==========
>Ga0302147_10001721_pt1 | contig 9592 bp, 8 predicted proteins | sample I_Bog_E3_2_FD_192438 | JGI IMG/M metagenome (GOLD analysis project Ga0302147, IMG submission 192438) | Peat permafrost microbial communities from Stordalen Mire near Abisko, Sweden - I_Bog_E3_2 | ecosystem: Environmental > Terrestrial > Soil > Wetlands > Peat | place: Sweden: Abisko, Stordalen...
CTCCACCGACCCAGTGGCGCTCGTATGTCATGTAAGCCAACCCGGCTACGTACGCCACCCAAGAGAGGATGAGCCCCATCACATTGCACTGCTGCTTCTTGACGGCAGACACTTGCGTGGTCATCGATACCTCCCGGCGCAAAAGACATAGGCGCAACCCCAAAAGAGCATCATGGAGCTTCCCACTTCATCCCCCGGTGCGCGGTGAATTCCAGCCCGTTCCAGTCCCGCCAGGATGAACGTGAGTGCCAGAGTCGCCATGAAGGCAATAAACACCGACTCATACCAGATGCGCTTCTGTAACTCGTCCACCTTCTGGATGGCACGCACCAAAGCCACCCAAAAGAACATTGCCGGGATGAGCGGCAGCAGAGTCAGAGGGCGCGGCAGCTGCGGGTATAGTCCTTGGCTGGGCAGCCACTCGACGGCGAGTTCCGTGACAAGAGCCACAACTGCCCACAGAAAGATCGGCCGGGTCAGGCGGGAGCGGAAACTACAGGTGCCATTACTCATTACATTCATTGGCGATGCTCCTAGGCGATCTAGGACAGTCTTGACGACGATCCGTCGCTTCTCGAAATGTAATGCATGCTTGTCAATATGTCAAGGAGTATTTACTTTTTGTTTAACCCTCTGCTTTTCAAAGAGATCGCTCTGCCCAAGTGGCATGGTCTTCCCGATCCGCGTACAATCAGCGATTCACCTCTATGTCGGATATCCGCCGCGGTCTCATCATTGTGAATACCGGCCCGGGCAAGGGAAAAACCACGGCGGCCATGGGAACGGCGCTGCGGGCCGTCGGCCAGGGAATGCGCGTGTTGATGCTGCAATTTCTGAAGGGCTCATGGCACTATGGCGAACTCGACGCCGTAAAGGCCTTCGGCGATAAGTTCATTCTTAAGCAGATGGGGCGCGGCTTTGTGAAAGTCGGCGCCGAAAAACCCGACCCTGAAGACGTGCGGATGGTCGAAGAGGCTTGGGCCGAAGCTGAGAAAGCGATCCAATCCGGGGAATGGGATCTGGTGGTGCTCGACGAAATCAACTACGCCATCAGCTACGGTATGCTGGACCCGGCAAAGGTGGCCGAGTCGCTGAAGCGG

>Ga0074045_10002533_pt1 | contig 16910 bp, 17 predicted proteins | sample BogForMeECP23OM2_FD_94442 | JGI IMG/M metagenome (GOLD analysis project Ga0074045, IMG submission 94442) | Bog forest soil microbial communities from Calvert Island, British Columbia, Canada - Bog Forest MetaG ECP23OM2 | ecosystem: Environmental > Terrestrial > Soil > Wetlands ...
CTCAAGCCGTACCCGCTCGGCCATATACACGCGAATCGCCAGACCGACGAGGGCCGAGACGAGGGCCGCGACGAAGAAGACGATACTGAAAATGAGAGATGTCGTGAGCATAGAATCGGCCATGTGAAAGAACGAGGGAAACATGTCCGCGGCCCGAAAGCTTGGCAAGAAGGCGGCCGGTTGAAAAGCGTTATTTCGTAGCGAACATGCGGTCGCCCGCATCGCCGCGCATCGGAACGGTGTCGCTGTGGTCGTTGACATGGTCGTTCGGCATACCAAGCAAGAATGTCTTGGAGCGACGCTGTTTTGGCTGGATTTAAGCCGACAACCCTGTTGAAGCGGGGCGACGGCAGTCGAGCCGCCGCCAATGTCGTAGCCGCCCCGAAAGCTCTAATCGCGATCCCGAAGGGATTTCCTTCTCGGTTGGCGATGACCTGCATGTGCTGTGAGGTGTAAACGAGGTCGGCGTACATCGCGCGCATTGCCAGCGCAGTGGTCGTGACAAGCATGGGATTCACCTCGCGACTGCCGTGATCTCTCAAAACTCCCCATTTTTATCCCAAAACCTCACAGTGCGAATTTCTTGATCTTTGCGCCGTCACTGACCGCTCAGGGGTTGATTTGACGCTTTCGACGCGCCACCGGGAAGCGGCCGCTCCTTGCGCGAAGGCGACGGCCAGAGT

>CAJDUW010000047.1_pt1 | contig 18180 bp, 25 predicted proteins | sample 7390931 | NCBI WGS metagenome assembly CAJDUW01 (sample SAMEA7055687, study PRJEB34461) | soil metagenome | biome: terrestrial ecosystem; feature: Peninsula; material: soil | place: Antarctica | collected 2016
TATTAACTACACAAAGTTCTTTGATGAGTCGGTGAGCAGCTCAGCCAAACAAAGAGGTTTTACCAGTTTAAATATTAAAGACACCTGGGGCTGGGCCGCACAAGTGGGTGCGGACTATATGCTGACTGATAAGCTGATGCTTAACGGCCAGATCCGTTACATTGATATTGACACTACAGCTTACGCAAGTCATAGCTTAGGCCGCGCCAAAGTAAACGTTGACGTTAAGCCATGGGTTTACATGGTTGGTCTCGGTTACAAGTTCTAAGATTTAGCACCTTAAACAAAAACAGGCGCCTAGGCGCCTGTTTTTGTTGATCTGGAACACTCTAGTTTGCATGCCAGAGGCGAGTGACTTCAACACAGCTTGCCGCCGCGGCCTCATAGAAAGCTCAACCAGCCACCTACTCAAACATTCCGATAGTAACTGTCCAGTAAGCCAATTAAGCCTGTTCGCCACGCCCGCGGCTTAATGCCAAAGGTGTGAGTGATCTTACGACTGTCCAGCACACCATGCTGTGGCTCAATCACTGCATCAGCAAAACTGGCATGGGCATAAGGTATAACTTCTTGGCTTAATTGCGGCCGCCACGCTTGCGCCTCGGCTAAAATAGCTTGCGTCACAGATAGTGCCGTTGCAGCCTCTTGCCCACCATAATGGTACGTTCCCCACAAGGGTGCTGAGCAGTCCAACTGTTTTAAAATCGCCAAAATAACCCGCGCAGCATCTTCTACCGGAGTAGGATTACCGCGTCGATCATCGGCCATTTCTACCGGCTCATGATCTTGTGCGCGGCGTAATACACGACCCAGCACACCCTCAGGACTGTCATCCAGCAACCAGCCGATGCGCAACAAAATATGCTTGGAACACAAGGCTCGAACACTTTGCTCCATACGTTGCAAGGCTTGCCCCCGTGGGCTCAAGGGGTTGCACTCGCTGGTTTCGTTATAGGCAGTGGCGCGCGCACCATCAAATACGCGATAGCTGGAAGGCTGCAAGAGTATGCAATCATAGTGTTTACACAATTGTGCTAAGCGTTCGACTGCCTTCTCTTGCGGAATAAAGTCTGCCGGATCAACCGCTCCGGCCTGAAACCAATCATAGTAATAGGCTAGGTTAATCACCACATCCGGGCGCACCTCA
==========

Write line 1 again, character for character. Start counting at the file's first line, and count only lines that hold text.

>Ga0302147_10001721_pt1 | contig 9592 bp, 8 predicted proteins | sample I_Bog_E3_2_FD_192438 | JGI IMG/M metagenome (GOLD analysis project Ga0302147, IMG submission 192438) | Peat permafrost microbial communities from Stordalen Mire near Abisko, Sweden - I_Bog_E3_2 | ecosystem: Environmental > Terrestrial > Soil > Wetlands > Peat | place: Sweden: Abisko, Stordalen...